The Mobile City Council, on Thursday, passed a slew of local, state and federal agreements related to an ongoing grant project along Broad Street.
The resolutions dealing with funding for relocation of utilities came to a vote only after councilors were assured by members of Mayor Sandy Stimpson’s administration that the agreements would not disturb any live oaks along the corridor. The resolutions were needed for the city to move forward with a $14.5 million project to revitalize Broad Street.
City Engineer Nick Amberger told councilors during a pre-conference meeting that a forthcoming construction contract, which the council will get to vote on, will be the mechanism by which the trees would ultimately come down. He said the resolutions on the agenda Thursday were funding agreements with the Alabama Department of Transportation and the Federal Highway Administration.
“Approving these does not cut any trees down,” Amberger said. ‘These are pieces to the puzzle.”
The council considered delaying the vote until Tuesday, March 19, in order to allow those opposed to the tree removal to present an appeal on a previous Tree Commission vote. However, members of the administration, including Stimpson himself, urged councilors to vote on the agreements to help the city meet a June deadline on the revitalization project.
“This is a critical part in all of this stuff,” Sitmpson told councilors. “It will help us stay on schedule. We really need to address these issues that are not controversial in a quick fashion.”
In addition to council approval, the agreements will have to be signed off on at both the state and federal level, which is what lead to some of the timing concerns.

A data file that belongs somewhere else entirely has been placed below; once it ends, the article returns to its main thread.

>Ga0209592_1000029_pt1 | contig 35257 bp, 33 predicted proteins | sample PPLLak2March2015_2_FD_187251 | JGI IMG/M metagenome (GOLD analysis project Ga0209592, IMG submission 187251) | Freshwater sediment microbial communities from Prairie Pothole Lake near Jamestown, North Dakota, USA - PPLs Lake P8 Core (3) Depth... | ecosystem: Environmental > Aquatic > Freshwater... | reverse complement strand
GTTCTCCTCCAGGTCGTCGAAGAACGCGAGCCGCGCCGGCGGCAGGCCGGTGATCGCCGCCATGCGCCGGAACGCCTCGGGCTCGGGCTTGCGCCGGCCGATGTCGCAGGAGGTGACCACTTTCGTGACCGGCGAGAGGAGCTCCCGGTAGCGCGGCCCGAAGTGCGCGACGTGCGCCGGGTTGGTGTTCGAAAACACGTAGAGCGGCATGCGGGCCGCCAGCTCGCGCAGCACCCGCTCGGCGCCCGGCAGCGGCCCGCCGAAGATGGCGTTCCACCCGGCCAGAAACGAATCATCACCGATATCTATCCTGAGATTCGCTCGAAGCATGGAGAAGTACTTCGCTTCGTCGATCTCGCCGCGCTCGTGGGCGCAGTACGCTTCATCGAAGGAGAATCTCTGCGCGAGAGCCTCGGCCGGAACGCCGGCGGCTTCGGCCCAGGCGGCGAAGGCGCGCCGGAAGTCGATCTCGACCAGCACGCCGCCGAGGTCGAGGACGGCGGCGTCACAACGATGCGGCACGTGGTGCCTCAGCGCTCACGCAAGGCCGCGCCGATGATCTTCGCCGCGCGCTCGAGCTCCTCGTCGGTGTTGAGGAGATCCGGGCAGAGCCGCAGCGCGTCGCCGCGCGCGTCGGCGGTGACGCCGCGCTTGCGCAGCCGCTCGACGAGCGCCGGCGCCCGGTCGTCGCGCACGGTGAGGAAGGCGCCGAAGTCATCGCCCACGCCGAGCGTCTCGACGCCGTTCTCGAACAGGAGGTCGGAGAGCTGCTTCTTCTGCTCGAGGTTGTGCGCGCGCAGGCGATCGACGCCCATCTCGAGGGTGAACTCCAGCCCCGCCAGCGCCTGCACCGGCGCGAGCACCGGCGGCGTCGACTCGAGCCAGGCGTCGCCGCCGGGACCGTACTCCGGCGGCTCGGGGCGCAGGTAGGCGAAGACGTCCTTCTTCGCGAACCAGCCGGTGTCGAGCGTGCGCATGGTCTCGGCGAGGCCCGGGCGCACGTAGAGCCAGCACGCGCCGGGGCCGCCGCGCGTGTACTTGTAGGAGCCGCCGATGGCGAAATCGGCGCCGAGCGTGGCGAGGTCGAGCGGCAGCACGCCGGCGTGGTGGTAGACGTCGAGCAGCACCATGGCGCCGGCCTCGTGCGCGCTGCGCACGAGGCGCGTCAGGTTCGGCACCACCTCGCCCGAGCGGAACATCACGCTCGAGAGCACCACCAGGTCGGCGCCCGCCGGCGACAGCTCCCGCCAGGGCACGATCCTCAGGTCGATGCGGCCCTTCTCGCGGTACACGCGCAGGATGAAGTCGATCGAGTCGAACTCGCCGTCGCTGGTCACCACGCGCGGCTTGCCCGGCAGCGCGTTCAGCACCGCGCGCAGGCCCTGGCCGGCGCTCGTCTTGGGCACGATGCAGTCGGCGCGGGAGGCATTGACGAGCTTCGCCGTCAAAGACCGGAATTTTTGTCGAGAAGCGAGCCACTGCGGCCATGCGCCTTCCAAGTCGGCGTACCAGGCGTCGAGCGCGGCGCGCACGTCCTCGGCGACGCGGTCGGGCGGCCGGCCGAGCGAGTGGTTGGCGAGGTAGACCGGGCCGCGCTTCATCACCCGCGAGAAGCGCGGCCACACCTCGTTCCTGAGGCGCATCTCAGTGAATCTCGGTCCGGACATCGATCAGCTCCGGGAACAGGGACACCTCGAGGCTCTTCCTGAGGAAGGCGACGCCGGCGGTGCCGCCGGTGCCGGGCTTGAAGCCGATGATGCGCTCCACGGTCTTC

On the tree removal issue, members of the administration say they’ve met with a concerned citizens group called the Government Street Collaborative. Stimpson described the two-hour meeting as “very good.” He told councilors the city agreed to make concessions that would save some of the roughly 60 live oaks that had been targeted for removal to make way for the multi-million project.
The city will save four trees that had been slated for removal by reducing plans for an 8-foot sidewalk to a 4-foot sidewalk, acting Chief of Staff Paul Wesch told the council. Also, the city will replace 11 of the live oaks slated for removal with other live oaks.
While it appears a compromise was reached, councilors noted that the appeal was still scheduled for Tuesday. Amberger said the agreements would be null and void if the council ultimately votes down the project’s construction contract.
In other business, the city delayed votes on public nuisance requests related to structures on Gorgas, Baltimore and Marine streets. The public nuisance request at 760 Marine Street was tabled indefinitely for legal reasons.
The other two properties are the subjects of possibile rehabilitation efforts by Restore Mobile, which was announced by Councilman C.J. Small at the pre-conference meeting. In addition, Small said he hopes the city can create a partnership with Bishop State Community College to allow its students to use homes in the Oakdale neighborhood to train.
For instance, BSCC offers classes in plumbing and air conditioning repair, and Small said those skills could be put to real-world use, while helping to fix up the homes. He said the idea came from a National League of Cities trip to St. Louis, where the Missouri city had a similar program to help revitalize neighborhoods.
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